Home>Highlight>Man who sent threatening letters to federal judge gets 16 months in prison

William Kaetz.

Man who sent threatening letters to federal judge gets 16 months in prison

By David Wildstein, August 03 2021 10:09 am

A Paramus man arrested last year for threatening a federal judge was sentenced to 16 months in prison on Monday

William Kaetz, 57, was accused of sending letters and emails that repeated called a U.S. District Court Judge a “traitor” and threatened to release a home address.

“[Judge-I] is a Traitor and that has a death sentence, I would rather use the pen than the sword, but… there will come a time to take down those people that fail to do their job …. and that will be people like the traitor [Judge-I],” Kaetz said in an Oct. 18 email, according to prosecutors.

The New Jersey Globe has identified the judge in question but is withholding their name over privacy and safety concerns.  Court records have redacted the judge’s name.

The incident came months after a gunman posing as a mailman attempted to assassinate U.S. District Court Judge Esther Salas, killing the judge’s son and critically wounding her husband.

New Jersey’s state and federal lawmakers have introduced bills that would criminalize the release of judges’ personal information and shield such information from disclosure.

“I will try my best not to harm the traitor Judge [Judge-I] but like I said, [Judge-I] is a traitor and needs to be delt [sic] with,” Kaetz said.

The Paramus resident sought to contact the judge twice before sending the Oct. 18 email. On Sept. 24, he sent a letter to the judge’s home, prompting questioning from authorities. Kaetz told investigators he wanted the judge to recuse from the case, further expressing anger with delays to his case.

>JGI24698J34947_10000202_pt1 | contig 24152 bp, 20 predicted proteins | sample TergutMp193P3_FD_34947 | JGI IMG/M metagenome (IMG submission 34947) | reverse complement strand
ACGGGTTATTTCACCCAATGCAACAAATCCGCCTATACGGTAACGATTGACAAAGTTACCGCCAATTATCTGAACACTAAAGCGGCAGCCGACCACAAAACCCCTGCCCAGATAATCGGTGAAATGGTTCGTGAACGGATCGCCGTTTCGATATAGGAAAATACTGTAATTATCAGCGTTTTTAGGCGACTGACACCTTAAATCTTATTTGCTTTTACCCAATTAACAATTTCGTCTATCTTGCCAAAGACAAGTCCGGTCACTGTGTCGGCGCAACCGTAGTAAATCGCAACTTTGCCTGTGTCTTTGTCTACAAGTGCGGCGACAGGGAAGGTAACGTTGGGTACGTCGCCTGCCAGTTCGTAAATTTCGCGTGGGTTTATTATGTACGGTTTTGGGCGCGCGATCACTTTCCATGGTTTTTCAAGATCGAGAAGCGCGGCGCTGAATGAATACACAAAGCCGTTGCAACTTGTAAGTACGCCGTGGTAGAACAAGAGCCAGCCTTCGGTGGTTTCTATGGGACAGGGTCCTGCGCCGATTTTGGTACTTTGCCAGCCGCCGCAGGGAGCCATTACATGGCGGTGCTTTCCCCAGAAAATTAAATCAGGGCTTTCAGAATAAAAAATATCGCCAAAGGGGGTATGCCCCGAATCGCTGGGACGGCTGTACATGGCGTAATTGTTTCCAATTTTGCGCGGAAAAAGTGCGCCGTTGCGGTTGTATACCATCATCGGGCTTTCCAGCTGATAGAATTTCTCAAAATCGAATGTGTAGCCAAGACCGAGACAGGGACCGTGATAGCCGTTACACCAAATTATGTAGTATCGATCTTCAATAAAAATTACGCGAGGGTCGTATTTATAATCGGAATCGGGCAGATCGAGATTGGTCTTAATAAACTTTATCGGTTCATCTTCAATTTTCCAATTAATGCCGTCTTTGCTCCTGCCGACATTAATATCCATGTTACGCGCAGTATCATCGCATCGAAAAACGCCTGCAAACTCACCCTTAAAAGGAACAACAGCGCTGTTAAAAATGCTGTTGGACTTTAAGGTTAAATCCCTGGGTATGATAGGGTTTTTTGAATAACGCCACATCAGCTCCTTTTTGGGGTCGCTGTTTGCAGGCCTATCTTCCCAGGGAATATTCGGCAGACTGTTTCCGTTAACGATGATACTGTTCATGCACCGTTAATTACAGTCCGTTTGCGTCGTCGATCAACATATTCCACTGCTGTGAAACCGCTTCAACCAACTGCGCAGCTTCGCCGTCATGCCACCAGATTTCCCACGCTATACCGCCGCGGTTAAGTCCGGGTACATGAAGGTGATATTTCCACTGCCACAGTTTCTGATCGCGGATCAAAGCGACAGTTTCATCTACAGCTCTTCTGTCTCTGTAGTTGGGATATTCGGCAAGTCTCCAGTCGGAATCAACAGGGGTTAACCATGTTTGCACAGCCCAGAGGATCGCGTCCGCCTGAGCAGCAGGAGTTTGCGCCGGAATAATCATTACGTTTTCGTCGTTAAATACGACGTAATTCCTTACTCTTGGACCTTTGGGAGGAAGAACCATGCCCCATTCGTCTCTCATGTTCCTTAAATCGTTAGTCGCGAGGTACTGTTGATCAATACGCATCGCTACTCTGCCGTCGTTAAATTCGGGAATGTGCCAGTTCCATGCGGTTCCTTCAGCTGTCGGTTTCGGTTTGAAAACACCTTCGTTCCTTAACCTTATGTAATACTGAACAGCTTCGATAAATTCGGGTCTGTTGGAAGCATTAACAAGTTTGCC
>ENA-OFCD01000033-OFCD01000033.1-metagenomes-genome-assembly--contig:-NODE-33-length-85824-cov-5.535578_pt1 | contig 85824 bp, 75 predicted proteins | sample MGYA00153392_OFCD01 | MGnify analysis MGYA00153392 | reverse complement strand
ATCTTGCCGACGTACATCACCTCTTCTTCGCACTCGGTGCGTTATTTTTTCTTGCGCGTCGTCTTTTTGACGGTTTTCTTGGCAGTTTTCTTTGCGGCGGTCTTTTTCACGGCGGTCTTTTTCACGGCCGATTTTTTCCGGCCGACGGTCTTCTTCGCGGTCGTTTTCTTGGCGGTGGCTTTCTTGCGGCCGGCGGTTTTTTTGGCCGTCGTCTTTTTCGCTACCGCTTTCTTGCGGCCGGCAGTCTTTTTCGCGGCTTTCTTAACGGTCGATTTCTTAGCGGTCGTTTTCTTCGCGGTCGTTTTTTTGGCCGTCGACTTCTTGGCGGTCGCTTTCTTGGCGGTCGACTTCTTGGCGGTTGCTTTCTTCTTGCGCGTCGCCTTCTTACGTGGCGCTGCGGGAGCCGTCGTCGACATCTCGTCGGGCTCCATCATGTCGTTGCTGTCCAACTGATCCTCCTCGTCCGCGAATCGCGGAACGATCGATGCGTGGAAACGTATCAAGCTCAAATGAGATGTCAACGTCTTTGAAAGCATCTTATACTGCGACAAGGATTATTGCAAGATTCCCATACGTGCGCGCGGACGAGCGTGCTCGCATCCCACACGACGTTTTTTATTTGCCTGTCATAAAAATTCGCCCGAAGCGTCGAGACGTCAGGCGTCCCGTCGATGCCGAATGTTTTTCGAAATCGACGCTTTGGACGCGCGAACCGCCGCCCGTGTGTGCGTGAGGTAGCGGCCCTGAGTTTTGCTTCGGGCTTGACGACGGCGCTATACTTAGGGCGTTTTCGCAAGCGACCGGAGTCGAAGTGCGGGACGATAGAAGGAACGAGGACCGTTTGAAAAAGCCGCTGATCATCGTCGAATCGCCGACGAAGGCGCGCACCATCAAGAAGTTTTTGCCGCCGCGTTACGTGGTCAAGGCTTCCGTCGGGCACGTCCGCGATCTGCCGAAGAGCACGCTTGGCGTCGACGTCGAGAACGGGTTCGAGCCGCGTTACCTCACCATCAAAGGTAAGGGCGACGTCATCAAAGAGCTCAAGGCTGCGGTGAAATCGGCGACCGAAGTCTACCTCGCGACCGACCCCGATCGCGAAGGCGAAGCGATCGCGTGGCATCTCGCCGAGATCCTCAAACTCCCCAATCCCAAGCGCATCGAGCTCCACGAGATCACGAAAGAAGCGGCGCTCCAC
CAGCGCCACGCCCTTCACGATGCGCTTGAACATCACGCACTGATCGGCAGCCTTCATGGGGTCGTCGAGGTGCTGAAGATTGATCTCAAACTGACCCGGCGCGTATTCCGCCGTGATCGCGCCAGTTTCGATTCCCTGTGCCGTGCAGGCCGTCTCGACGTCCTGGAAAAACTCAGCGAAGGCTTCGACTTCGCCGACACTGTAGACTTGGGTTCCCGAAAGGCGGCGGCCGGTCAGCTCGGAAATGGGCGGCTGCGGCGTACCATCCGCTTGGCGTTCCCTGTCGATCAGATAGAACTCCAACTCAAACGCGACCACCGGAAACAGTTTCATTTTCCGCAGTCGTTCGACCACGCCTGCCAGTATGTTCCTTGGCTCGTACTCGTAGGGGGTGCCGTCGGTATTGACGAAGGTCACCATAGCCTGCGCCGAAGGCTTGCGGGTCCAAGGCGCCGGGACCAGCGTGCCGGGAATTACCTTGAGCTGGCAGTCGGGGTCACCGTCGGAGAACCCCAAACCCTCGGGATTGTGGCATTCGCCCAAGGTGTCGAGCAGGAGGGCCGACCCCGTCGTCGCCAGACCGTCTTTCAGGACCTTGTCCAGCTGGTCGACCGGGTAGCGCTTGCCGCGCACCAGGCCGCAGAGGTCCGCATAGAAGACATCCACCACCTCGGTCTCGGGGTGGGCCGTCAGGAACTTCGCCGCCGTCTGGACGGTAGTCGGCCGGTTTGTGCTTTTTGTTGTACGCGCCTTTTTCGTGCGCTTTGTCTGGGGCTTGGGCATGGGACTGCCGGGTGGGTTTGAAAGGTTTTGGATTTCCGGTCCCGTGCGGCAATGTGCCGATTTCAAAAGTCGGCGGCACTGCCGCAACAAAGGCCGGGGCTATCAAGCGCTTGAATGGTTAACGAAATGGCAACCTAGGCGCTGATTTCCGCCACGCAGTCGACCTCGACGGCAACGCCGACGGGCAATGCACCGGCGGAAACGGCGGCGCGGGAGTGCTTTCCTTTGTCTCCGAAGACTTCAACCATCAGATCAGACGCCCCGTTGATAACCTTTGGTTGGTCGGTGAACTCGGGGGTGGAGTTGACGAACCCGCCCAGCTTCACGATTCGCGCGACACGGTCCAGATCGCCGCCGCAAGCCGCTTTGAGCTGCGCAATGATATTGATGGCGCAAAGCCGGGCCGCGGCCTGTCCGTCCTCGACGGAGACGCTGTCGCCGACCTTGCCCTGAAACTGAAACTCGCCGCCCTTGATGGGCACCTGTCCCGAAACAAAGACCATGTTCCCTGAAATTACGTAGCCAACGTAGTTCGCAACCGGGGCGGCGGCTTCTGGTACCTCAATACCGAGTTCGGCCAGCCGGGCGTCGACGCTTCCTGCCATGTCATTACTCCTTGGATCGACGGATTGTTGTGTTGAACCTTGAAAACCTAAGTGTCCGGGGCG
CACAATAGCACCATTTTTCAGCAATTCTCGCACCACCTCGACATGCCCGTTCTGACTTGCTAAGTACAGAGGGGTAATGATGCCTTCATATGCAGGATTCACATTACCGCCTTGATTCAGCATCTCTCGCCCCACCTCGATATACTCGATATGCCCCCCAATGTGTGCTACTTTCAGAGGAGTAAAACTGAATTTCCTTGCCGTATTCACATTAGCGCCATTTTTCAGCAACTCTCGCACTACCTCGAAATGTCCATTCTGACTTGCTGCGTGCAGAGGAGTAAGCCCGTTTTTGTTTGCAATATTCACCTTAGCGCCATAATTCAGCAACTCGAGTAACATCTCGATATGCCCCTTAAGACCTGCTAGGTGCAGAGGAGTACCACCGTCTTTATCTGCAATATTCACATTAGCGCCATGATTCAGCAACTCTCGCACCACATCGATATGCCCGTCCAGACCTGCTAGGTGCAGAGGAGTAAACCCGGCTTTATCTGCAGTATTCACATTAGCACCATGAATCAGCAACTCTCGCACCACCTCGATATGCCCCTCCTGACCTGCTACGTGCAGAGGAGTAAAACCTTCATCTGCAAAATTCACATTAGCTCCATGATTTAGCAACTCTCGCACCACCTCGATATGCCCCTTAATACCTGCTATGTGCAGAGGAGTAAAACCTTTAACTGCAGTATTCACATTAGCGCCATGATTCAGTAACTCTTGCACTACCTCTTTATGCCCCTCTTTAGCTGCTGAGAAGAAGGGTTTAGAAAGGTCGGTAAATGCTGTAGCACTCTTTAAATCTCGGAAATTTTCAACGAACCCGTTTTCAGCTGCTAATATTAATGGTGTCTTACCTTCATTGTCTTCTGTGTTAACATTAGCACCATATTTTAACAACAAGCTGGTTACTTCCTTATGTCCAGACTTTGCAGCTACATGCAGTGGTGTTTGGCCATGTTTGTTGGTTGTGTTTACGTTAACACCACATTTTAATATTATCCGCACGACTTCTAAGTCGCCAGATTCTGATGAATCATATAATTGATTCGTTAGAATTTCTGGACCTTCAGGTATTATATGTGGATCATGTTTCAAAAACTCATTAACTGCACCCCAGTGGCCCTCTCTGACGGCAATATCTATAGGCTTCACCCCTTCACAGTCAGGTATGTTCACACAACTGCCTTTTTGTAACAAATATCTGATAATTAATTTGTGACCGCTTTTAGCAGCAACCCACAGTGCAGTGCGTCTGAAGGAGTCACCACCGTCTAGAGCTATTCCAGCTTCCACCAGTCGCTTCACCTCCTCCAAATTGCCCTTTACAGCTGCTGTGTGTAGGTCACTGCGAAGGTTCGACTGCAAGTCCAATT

On Sept. 30, he left a voicemail at the judge’s office again expressing anger with court delays and demanding the judge recuse and be removed from the bench.

A few weeks later, he was threatening to release the judge’s home address.

“The traitor Judge [Judge-I] lives at [FULL ADDRESS REDACTED],” Kaetz said in the Oct. 18 email, according to authorities. “Stop by and ask [Judge-I] why [Judge-I] is stonewalling my case. [Judge-I’s] home address will become public knowledge very soon and God knows who has a grievance and what will happen after that.”

In a plea agreement, Kaetz withdrew his not guilty plea on Monday and admitted to one count of making restricting personal information publicly available.

The court recommended that Kaetz be transferred to the Essex County Correction facility “or somewhere close to Paramus” and gave him credit for the 9 months he’s already served awaiting disposition of the charges.

Kaetz must spend 180 days on home detention with an electronic monitoring system.  He is not permitted to have any contact with the victim or a member of the victim’s family.  He is also banned from researching the victim and family members on the Internet.

The judge ordered the FBI to destroy sixteen rounds of ammunition seized from his home last October, and that a rifle also removed from the Paramus home will be released to one of Kaetz’s relatives.

Additionally, Kaetz will face three years of supervised release and pay a $5,000 fine.

The case against Kaetz was moved to another state since other judges in the District of New Jersey were serving with the victim.

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